Financing health facilities and the free health policy in PNG: challenges and risks (part 2)
By Colin Wiltshire and Andrew Anton Mako
15 July 2014
This is the second post in a two-part series. In the first post the context of PNG’s free health care policy was provided and the findings of the PEPE survey on health financing were summarised.
Implications for PNG’s free primary health care policy
PEPE survey findings offer insights into how a free primary health care policy could impact the finances available to health facilities in PNG. The implications of the policy will differ across provinces due to the variation in the fees collected by facilities for consultations and drugs, as well as the number of patient visits. In order to identify key implementation issues that may have an impact on the policy, several important challenges are highlighted.
Whether the budgeted subsidy payments allocated under the policy will be sufficient to offset the user fees that health facilities normally collect needs to be considered. Using survey data on user fees collected by health facility type, total annual fees raised were estimated as being close to K12 million. This figure is slightly higher than the total subsidy allocations made through the free primary health care policy in 2014, which indicates that total subsidy payments maybe insufficient to offset fees. However, the more relevant issue is how subsidy payments will be allocated across provinces. Due to the large disparities in the fees collected, if subsidy payments are allocated evenly, some provinces may receive too much funding, while others will not receive enough, which will have an impact on the ability of health clinics to deliver services.
A practical example of funding shortfalls resulting from the policy was presented by the Head Administrator of the Kudjip Nazarene Hospital in the newly formed Jiwaka Province at the recent PEPE budget forum. This high-performing rural hospital provides primary and secondary health care and is described as a successful public-private partnership between the church and the state, but it would be unable to both comply with the policy and deliver the same quality of care as it currently provides.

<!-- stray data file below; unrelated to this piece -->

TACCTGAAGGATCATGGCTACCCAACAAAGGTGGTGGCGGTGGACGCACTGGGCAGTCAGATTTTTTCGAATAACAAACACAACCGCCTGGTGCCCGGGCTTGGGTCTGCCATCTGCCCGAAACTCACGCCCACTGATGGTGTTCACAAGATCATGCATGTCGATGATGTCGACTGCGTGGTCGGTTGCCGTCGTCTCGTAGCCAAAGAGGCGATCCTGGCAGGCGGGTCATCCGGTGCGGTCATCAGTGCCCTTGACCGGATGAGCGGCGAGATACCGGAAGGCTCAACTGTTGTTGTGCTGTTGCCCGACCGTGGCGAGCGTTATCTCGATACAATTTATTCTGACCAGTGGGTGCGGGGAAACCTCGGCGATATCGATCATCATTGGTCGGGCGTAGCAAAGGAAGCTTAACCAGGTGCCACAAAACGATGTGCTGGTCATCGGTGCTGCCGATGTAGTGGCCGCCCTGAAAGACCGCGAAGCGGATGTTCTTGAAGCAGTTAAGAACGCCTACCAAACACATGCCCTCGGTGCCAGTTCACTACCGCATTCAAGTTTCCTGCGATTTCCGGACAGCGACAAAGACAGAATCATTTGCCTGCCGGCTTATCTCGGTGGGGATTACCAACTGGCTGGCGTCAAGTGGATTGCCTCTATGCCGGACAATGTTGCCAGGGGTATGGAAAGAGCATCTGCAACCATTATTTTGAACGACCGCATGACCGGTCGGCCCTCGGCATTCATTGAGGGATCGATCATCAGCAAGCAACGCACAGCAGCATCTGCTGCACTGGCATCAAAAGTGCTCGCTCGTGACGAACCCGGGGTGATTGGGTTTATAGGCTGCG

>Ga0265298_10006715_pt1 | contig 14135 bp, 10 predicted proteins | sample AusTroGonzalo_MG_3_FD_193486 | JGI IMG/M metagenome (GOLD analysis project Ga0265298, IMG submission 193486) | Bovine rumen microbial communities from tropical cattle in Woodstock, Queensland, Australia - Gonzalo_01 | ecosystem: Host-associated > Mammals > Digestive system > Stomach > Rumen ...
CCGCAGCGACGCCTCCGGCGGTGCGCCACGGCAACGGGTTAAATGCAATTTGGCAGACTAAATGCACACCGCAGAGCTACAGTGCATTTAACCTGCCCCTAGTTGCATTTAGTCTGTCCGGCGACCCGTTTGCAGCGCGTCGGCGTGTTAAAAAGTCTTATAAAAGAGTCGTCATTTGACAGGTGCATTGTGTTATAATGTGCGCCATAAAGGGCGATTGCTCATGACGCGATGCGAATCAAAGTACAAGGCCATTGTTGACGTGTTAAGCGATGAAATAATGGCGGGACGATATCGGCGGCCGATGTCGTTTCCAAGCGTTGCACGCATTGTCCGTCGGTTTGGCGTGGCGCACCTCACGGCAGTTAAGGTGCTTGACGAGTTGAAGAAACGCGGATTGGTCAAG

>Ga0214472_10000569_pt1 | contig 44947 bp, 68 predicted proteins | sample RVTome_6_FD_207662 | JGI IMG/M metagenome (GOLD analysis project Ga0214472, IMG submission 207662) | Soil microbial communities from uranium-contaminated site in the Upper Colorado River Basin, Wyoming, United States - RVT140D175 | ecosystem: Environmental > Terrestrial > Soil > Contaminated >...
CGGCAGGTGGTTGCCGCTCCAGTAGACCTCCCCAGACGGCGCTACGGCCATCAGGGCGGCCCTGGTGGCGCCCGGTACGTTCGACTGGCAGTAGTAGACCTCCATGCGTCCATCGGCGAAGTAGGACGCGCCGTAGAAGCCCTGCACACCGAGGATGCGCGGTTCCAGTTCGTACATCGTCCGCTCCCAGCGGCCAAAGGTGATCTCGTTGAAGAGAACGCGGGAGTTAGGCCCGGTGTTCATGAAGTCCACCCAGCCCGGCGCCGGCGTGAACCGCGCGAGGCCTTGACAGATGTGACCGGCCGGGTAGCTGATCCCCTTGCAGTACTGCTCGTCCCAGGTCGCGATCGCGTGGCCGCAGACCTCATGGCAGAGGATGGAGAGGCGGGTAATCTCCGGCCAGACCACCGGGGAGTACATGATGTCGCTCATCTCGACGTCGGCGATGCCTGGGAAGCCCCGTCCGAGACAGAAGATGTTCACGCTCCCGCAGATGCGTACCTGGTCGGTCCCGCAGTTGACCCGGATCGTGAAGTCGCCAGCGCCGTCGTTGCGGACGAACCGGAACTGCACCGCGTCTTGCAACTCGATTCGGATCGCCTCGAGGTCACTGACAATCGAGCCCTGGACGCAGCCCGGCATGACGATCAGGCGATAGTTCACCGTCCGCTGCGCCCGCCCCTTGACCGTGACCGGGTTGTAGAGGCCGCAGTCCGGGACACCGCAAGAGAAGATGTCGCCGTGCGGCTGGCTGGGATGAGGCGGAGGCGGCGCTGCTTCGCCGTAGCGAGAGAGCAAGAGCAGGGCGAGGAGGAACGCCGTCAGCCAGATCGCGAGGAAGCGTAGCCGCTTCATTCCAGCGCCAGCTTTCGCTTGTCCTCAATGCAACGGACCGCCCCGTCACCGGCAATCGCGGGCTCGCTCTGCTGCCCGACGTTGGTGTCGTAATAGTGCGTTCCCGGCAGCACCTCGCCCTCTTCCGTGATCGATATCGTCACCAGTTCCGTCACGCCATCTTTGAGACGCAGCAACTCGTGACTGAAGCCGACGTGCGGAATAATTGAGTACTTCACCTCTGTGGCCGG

There is also a need to find a viable and cost effective funding mechanism for getting subsidy payments to health workers at the facility-level. The magnitude of this challenge should not be underestimated given the high cost of accessing financial services across PNG. Every health facility would need to be reached with funding to make the policy work, which is difficult considering that about two-thirds of health facilities are aid posts, which are normally located in rural and remote areas. The PEPE survey collected data on the total costs for health workers to access banking services and return to their posts. The chart below shows that the average cost is more than K350, and that there is enormous variation across provinces.
Cost in Kina to collect pay and return to aid post: all expenses
Another potential challenge is that of distributing subsidy payments to health facilities at regular intervals. Survey data indicates that many health facilities collect small amounts of fees, often. Having some funding available all the time seems to be important for meeting basic costs, such as paying for fuel to collect medical supplies or maintain basic utilities. Keeping the same arrangements in place under the new policy may be more difficult for rural health facilities that normally collect less revenue from fees and are more costly to reach. Abolishing the user fees that are important for paying the costs of delivering essential services comes with significant risks. If health facilities have to forego charging fees and rely on a convoluted financing system, they may be unable to deliver the same quality of service.